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How Much Do Homeowners Spend On Home Costs?

The year is up and as the first bits of data for the fourth quarter of 2021 begin to come in, new data shows that home affordability hit a new low last year in a majority of counties across the country due to surging real estate prices and stagnant wages. 

According to the quarterly U.S. Home Affordability Report from ATTOM, a California-based property information company, homes became less affordable in 440 of 575 counties analyzed in the report. To put that another way, homes were less affordable in 77% of the country than they were the previous quarter, up from 39% from the same period in 2020. 

It should be noted that the report, while comprehensive, does not cover all areas of the U.S.—It only includes counties with enough data to be statistically relevant. In order to determine affordability, the report calculated the amount of income needed to meet major monthly home ownership expenses— including mortgage, property taxes and insurance—on a median-priced single-family home, assuming a 20% down payment and a 28% maximum “front-end” debt-to-income ratio. The report also pegged the median home price at $317,500, a new high. 

While the average worker can still afford major homeownership costs during the fourth quarter, the percentage of counties where affordability is worse than historical averages has hit another record not seen since the third quarter of 2008. 

This pattern of costs remaining manageable yet becoming less affordable has resulted in the typical home consuming 25.2% of the average national wage of $65,546, which was determined by the Bureau of Labor Statistics. This number is up from the second and third quarters of 2021 when costs consumed 21.5% and 24.4% of annual earnings, respectively.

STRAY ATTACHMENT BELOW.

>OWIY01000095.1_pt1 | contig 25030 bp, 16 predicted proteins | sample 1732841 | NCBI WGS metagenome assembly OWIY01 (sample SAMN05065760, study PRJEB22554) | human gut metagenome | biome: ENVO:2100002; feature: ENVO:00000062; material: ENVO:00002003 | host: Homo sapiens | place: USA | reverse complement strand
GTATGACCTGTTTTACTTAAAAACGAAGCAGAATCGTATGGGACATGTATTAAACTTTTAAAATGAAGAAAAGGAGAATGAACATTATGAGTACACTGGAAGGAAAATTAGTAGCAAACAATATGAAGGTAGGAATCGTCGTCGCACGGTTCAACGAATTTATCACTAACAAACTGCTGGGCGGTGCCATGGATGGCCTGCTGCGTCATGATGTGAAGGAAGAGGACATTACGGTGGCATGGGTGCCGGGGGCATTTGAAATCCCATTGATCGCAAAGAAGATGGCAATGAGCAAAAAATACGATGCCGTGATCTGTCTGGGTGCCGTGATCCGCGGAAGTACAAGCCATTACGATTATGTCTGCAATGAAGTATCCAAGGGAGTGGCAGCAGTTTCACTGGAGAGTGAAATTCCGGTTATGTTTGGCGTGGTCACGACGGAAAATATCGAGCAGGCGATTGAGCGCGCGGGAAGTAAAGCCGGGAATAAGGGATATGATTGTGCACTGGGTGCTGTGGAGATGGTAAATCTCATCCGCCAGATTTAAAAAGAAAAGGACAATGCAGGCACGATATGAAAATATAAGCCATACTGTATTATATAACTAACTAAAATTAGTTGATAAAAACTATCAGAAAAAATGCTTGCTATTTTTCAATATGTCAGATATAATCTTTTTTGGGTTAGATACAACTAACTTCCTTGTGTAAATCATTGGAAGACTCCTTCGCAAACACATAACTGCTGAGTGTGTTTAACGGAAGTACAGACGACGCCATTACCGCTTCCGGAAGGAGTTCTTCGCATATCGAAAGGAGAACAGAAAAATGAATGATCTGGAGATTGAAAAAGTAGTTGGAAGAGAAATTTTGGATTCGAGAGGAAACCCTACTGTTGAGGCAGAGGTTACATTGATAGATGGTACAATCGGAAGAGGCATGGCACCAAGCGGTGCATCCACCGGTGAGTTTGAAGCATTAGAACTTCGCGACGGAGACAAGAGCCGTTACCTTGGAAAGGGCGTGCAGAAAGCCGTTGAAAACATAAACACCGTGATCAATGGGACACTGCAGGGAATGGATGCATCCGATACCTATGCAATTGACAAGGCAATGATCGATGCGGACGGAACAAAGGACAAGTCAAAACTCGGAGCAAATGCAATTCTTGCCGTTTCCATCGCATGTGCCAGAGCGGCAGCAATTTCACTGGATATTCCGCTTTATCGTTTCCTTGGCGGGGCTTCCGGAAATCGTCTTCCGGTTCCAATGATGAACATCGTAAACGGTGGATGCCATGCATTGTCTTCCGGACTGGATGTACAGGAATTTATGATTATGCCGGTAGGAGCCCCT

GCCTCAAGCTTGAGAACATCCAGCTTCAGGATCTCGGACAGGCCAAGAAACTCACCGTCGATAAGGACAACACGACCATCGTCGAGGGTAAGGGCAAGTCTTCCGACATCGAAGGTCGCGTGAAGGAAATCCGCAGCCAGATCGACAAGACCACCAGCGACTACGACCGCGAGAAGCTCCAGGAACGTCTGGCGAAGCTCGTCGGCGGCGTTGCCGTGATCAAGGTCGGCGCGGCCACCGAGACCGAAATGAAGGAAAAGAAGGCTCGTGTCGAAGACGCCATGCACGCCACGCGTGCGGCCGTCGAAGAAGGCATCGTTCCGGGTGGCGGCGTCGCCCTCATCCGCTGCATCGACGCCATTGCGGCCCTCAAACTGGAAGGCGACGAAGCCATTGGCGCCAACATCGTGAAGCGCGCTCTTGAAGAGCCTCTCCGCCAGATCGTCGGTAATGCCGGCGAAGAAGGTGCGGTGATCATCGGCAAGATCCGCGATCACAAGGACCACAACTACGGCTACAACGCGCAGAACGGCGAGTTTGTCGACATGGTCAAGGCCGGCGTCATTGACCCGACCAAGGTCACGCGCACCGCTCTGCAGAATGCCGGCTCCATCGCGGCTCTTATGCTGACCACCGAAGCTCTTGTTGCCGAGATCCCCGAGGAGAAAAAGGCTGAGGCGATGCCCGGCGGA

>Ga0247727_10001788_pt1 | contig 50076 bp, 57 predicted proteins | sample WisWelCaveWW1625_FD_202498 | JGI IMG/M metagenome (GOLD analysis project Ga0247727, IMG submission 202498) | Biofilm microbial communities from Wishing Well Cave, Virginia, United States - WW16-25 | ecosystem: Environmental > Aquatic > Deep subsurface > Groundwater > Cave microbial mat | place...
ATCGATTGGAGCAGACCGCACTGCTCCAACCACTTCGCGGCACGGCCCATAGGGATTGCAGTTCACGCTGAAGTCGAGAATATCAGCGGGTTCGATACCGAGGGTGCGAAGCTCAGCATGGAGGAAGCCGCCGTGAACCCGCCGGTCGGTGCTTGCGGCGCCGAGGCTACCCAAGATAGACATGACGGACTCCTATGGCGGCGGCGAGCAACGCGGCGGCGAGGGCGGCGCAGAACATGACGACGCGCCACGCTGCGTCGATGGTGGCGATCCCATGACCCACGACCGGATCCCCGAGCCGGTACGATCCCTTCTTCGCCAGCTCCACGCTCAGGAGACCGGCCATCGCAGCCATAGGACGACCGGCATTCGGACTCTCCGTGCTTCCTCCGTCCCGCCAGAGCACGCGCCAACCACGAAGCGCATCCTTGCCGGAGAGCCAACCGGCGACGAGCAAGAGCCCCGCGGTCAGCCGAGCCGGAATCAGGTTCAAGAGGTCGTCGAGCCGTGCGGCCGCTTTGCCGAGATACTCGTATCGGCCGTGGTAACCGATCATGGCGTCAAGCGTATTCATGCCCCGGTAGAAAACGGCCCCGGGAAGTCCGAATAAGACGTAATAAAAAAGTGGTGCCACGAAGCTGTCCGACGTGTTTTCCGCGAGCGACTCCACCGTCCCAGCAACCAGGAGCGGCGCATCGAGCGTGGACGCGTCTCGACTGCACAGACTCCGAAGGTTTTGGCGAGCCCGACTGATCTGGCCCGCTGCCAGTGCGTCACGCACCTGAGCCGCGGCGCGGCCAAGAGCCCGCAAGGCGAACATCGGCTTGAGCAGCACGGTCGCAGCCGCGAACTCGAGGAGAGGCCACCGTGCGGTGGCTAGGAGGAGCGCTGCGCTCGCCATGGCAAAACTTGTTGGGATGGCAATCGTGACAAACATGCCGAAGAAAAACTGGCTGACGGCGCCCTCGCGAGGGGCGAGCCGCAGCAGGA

Still, these numbers are well within the industry standard of 28% of income that lenders like to see during the application process. 

“The average wage earner can still afford the typical home across the United States, but the financial comfort zone continues shrinking as home prices keep soaring and mortgage rates tick upward,” said Todd Teta, Chief Product Officer with ATTOM. “Historically low rates and rising wages are still big reasons why workers can meet or come very close to standard lending benchmarks in a majority of counties we analyze. But the portion of wages required for major ownership expenses nationwide is getting closer to levels where banks become less likely to offer home loans. Amid very uncertain times, with the pandemic again threatening the economy, we will keep watching this key measure of housing market stability.” 

Home prices up at least 10 percent in two-thirds of country 

“Median single-family home prices in the fourth quarter of 2021 are up by at least 10 percent over the fourth quarter of 2020 in 368, or 64 percent, of the 575 counties included in the report. Data was analyzed for counties with a population of at least 100,000 and at least 50 single-family home and condo sales in the fourth quarter of 2021.” 

“Among the 43 counties with a population of at least 1 million, the biggest year-over-year gains in median prices during the fourth quarter of 2021 are in Middlesex County (outside Boston), Massachusetts (up 42%); Wake County (Raleigh), North Carolina (up 27 %); Maricopa County (Phoenix), Arizona (up 26%); Hillsborough County (Tampa), Florida (up 26%) and Clark County (Las Vegas), Nevada (up 23%).”